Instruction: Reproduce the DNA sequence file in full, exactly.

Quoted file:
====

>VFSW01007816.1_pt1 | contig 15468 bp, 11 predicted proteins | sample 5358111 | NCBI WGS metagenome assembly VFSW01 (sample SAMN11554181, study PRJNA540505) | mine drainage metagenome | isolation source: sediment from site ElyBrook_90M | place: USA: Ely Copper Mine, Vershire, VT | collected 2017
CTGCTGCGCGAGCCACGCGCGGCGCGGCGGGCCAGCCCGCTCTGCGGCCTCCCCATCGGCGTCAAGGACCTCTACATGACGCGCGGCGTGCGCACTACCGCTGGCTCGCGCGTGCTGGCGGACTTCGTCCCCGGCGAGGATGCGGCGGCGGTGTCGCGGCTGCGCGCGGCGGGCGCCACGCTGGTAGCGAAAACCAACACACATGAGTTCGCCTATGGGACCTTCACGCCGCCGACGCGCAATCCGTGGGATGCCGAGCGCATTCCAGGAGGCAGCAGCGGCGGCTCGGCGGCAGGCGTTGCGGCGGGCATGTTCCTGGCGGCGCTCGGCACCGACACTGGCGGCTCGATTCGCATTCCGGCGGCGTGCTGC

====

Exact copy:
>VFSW01007816.1_pt1 | contig 15468 bp, 11 predicted proteins | sample 5358111 | NCBI WGS metagenome assembly VFSW01 (sample SAMN11554181, study PRJNA540505) | mine drainage metagenome | isolation source: sediment from site ElyBrook_90M | place: USA: Ely Copper Mine, Vershire, VT | collected 2017
CTGCTGCGCGAGCCACGCGCGGCGCGGCGGGCCAGCCCGCTCTGCGGCCTCCCCATCGGCGTCAAGGACCTCTACATGACGCGCGGCGTGCGCACTACCGCTGGCTCGCGCGTGCTGGCGGACTTCGTCCCCGGCGAGGATGCGGCGGCGGTGTCGCGGCTGCGCGCGGCGGGCGCCACGCTGGTAGCGAAAACCAACACACATGAGTTCGCCTATGGGACCTTCACGCCGCCGACGCGCAATCCGTGGGATGCCGAGCGCATTCCAGGAGGCAGCAGCGGCGGCTCGGCGGCAGGCGTTGCGGCGGGCATGTTCCTGGCGGCGCTCGGCACCGACACTGGCGGCTCGATTCGCATTCCGGCGGCGTGCTGC